Short answer is NO.
Within interstellar space or within our local solar system, aerodynamics isn't going to make much of a difference. And from @PearsonArtPhoto's calculations, at the speed at which they DO make a difference, the particles are going to ram into the probe with enough energy to erode the outer-surface. Gases and particles in interstellar space are often ionized (i.e. charged) and some atoms are very hot. It is akin to driving a car at 100mph through a dust-cloud - your windshield is going to be poc-marked and if one drove long enough, it might crack and fail.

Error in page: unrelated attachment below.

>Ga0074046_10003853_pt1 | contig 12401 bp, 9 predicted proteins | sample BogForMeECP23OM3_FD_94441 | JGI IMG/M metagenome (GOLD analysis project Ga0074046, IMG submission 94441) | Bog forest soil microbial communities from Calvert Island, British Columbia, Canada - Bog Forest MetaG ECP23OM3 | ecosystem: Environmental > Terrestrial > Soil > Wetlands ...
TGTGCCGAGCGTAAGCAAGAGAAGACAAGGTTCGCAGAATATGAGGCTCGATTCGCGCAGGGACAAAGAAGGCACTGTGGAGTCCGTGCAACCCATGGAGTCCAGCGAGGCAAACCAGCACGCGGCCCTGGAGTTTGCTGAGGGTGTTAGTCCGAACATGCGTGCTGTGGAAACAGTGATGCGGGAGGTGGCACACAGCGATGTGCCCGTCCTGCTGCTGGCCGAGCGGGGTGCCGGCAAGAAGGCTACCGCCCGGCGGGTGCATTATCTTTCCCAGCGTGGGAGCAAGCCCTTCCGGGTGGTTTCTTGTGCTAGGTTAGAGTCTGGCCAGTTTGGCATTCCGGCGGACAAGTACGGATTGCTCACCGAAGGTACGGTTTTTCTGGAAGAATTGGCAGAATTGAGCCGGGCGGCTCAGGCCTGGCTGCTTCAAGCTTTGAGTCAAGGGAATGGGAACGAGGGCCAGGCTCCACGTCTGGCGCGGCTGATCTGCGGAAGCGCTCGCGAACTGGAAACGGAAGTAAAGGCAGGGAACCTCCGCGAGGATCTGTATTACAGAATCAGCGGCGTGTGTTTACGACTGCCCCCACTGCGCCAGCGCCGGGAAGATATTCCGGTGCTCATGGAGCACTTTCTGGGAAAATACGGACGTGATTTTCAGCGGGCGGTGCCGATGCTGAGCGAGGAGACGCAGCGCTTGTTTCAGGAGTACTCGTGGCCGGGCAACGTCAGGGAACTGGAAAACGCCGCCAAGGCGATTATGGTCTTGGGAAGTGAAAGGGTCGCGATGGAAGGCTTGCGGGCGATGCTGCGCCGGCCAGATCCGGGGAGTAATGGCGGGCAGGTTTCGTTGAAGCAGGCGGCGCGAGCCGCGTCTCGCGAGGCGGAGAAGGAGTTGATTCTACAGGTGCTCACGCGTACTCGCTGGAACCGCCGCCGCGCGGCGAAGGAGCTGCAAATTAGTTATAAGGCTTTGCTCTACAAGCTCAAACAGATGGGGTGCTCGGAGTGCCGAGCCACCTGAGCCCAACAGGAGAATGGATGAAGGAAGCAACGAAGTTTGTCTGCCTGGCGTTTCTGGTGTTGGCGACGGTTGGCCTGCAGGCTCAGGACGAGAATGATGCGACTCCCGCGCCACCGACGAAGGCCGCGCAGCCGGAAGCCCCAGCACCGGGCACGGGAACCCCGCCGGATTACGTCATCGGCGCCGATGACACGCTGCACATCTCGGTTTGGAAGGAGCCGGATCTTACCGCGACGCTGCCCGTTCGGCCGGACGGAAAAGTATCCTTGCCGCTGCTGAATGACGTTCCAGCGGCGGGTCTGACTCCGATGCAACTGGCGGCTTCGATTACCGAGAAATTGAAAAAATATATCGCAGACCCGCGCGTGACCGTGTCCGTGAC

With that in mind, you'd want to make the cross-section of a ship small to deal with erosion more than aerodynamics. Probably made of thick and durable material, and ideally shielded somehow - possibly with a magnetic field to help push particles away from the ship.
Have a look at: http://en.wikipedia.org/wiki/Interstellar_medium for a bit more detail.
For a real-world example, Voyager 1 - traveling at a brisk 17 Kilometers per SECOND away from the sun isn't very aerodynamic at all. Big clunky right angles, a giant radio dish on the back, etc.